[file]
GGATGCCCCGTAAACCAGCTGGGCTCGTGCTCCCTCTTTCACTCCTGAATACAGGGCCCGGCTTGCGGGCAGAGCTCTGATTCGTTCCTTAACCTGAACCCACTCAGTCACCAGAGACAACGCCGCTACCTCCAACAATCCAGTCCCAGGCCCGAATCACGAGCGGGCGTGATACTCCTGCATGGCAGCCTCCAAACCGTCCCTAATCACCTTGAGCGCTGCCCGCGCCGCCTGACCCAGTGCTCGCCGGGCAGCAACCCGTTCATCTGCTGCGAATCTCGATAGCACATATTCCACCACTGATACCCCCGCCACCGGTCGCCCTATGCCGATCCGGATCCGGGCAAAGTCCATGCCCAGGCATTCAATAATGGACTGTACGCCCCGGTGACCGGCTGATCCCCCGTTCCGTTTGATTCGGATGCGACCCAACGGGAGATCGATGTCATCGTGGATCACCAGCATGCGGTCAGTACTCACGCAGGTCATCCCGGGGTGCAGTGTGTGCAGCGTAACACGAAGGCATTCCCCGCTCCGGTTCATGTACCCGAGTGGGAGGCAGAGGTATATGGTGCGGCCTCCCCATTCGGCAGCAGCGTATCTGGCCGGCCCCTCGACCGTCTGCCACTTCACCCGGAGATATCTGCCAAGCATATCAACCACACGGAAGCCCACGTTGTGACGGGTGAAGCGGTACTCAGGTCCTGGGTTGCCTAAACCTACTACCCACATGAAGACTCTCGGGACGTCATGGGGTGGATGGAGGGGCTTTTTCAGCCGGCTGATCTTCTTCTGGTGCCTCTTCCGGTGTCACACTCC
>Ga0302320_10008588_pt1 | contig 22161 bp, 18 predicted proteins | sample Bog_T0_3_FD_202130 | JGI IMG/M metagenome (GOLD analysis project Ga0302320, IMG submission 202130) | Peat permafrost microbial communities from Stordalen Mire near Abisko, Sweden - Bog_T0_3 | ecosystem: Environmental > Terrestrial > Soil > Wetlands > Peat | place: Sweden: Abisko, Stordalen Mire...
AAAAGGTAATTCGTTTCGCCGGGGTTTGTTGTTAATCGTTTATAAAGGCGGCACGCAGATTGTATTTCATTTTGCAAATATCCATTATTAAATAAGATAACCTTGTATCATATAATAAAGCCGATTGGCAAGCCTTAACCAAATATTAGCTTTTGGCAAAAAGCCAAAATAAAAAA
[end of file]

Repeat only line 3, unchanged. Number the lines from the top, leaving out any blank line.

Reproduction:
AAAAGGTAATTCGTTTCGCCGGGGTTTGTTGTTAATCGTTTATAAAGGCGGCACGCAGATTGTATTTCATTTTGCAAATATCCATTATTAAATAAGATAACCTTGTATCATATAATAAAGCCGATTGGCAAGCCTTAACCAAATATTAGCTTTTGGCAAAAAGCCAAAATAAAAAA